Violent and graphic content of the Gaza conflict served to minors’ accounts

18 October 2023

By: Isabelle Frances-Wright and Moustafa Ayad

Content warning: This dispatch contains graphic descriptions of violence, including to children.

Over a 48-hour period, ISD analysts surfaced more than 300 posts or videos across Instagram, TikTok, and Snapchat, portraying extremely graphic, distressing, or violent imagery around the conflict between Hamas and Israel, available to the accounts of 13-year-olds utilising the platforms. This content was surfaced despite all platforms having clear policies and features designed to protect younger users from violent and graphic content. A clear majority of these distressing posts (239 out of 305) were hosted on Instagram.

The content accessible to these minor users included the corpses of infants and children, as well as adults and severely injured children. Graphic examples include naked, uncovered corpses being subjected to degrading acts (urination) and the cracked skulls of infants (less than 6 months old).

Across all platforms assessed, graphic and violent content was easily accessible to minors. To assess this, analysts created profiles on each platform with an age of 13, in the UK jurisdiction. Content related to the conflict was easily surfaced using prominent relevant hashtags, including #Gaza and #Gazaconflict, as well as content geotagged in Gaza.

While violent and graphic content was available to minors on all platforms assessed, the content appeared most prevalent and accessible on Instagram. When searching simply for “Gaza” as a minor account, 16.9% of the initial post sampling on Instagram was graphic and/or violent, compared with 3.07% on TikTok and 1.53% on Snapchat.

On TikTok, while the volume of graphic content appears lower, and some videos were removed during the analysis period, the platform’s auto-suggest feature within search populated suggestions that included “Gaza dead children”, “Gaza dead kids”, and “dead woman Gaza”.

Snapchat displayed a comparatively lower volume of violent and graphic content, partly attributable to the lower quantity of publicly available content in its “spotlight feature.” However, as this feature gains popularity, Snapchat may face increased challenges in content moderation. 

Minors having the ability to view this type of content without adequate contextualisation may be at a heightened risk of trauma, which could result in them exhibiting violent behavior or other negative outcomes. Based on a review of numerous studies on violent online content and the mental health of children,“exposure to violent content can decrease empathy and cause increased aggressive thoughts, anger, and aggressive behavior”.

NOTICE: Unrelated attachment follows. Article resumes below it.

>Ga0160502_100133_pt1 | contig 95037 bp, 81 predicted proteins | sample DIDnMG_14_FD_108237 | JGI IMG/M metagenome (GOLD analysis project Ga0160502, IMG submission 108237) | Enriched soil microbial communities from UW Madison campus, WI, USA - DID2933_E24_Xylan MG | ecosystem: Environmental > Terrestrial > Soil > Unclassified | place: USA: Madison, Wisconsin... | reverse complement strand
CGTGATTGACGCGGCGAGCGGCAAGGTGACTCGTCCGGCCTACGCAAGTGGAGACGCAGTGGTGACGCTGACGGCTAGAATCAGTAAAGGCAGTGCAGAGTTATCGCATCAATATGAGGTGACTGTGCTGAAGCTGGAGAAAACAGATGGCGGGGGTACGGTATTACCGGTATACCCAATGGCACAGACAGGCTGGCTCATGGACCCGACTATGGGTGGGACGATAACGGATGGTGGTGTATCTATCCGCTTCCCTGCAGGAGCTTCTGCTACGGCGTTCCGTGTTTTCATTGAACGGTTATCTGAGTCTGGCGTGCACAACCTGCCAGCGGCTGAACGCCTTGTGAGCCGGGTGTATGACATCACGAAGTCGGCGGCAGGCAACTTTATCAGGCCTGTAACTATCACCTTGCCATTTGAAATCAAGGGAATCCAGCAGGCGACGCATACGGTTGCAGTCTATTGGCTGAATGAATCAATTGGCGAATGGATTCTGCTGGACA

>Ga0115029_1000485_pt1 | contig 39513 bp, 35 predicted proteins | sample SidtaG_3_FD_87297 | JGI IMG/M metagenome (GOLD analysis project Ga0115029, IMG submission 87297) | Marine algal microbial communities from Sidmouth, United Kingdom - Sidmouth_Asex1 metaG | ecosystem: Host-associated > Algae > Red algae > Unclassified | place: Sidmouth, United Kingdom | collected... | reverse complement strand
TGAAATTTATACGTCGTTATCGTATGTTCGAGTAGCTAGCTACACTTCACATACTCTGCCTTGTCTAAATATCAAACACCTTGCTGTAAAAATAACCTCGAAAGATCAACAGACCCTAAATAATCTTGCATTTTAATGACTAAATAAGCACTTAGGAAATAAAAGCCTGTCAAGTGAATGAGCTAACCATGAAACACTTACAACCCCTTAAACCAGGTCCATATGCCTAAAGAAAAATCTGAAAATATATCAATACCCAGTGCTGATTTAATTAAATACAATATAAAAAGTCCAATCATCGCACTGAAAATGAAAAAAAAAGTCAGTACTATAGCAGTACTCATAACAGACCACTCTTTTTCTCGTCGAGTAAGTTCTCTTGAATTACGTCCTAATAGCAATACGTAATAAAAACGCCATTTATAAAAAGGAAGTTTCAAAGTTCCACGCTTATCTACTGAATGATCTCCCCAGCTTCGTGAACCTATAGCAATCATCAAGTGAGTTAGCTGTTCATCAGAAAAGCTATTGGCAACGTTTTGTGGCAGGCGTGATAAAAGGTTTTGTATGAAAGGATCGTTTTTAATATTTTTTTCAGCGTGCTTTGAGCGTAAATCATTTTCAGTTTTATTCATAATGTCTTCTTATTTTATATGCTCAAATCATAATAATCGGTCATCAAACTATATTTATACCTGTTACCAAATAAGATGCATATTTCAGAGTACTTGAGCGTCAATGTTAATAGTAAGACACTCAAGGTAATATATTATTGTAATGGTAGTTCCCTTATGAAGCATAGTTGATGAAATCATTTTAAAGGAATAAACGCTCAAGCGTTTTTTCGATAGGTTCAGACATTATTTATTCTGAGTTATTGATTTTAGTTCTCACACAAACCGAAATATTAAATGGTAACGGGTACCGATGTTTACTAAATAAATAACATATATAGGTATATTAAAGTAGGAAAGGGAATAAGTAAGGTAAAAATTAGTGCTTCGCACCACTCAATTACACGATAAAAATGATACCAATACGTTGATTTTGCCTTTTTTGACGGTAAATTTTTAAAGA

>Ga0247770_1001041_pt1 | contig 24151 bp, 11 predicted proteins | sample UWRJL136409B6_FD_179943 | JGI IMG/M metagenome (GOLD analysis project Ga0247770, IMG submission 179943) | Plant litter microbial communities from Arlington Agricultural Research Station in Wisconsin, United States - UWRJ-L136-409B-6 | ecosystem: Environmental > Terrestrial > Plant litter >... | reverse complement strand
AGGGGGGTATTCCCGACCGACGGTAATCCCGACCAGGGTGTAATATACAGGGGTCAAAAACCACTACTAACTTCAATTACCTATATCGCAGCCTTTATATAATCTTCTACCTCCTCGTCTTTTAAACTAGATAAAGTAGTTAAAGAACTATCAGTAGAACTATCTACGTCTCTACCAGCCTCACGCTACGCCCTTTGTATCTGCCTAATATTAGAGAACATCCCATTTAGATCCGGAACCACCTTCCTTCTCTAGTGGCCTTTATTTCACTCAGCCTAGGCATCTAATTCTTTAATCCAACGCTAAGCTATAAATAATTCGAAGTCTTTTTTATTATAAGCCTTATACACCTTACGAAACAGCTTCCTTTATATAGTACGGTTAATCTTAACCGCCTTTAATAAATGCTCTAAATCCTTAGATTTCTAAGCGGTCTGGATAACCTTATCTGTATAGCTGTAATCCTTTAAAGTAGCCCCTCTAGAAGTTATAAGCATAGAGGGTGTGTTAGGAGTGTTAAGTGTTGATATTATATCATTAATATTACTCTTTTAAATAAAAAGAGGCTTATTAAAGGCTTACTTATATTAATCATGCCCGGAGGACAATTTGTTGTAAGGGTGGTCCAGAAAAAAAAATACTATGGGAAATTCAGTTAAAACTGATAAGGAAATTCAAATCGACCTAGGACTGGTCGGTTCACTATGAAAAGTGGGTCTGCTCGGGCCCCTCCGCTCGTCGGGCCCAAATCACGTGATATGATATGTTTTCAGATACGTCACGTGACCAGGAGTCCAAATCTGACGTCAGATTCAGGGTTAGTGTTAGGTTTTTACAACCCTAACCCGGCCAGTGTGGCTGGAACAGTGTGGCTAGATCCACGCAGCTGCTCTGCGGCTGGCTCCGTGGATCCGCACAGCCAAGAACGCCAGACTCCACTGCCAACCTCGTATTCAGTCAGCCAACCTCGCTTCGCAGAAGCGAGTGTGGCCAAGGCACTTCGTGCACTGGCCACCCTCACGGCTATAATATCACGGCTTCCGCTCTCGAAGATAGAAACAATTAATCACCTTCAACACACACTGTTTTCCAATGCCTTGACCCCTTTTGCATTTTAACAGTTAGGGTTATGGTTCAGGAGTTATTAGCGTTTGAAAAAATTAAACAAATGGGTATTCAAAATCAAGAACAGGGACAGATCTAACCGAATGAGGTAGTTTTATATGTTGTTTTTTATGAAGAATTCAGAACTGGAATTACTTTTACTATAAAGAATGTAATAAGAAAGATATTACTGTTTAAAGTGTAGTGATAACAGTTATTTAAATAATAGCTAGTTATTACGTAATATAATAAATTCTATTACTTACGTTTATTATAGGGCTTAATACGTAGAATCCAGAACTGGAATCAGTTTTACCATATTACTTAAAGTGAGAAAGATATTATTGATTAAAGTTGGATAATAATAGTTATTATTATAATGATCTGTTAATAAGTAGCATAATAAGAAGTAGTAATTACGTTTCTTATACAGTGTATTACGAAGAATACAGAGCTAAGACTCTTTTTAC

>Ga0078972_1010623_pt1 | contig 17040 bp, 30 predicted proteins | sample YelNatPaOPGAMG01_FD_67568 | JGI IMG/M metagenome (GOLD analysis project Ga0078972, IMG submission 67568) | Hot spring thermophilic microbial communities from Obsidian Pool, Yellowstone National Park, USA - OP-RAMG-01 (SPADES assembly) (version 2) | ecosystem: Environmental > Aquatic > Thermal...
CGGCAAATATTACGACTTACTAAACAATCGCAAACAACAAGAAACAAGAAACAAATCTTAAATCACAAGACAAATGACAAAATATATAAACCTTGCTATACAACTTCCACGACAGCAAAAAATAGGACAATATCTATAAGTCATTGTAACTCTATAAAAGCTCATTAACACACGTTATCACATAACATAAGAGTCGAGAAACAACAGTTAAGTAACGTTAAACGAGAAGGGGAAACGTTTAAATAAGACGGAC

The platforms assessed have safeguards in place for accounts held by 13- to 16-year-olds, with policies to limit the discoverability of graphic and mature content. Meta states it restricts the ability of minors (under 18) to view graphic content, by either removing the content or placing a warning label/interstitial over the content. TikTok, going further than its Violent & Shocking content policy applicable to adults, also prohibits the depiction of human and/or animal blood in content accessible to minors.

During the course of analysis, ISD analysts enabled additional content filtering tools, beyond the platforms’ standard enhanced safety functionality for minors. The “Sensitive Content Control Feature” was used on Instagram, the “Restricted Mode” was enabled on TikTok. Despite these safeguards, content containing extreme gore was still accessible.

Policy implications

While all platforms assessed have content policies that prohibit violent and graphic content, how these policies apply to minors is particularly unclear in the case of corpses (both covered and uncovered) that have not been subject to throat slitting, severe burns, and /or dismemberment.

Even though the EU’s Digital Services Act has legislation in place to compel VLOPs (Very Large Operating Platforms, including TikTok, Instagram and Snapchat) to prevent psychological harm and safeguard the well-being of young people, no such federal legislation currently exists in the US. This limits legal recourse to little or non at all as researchers identify this type of content, accessible to minors.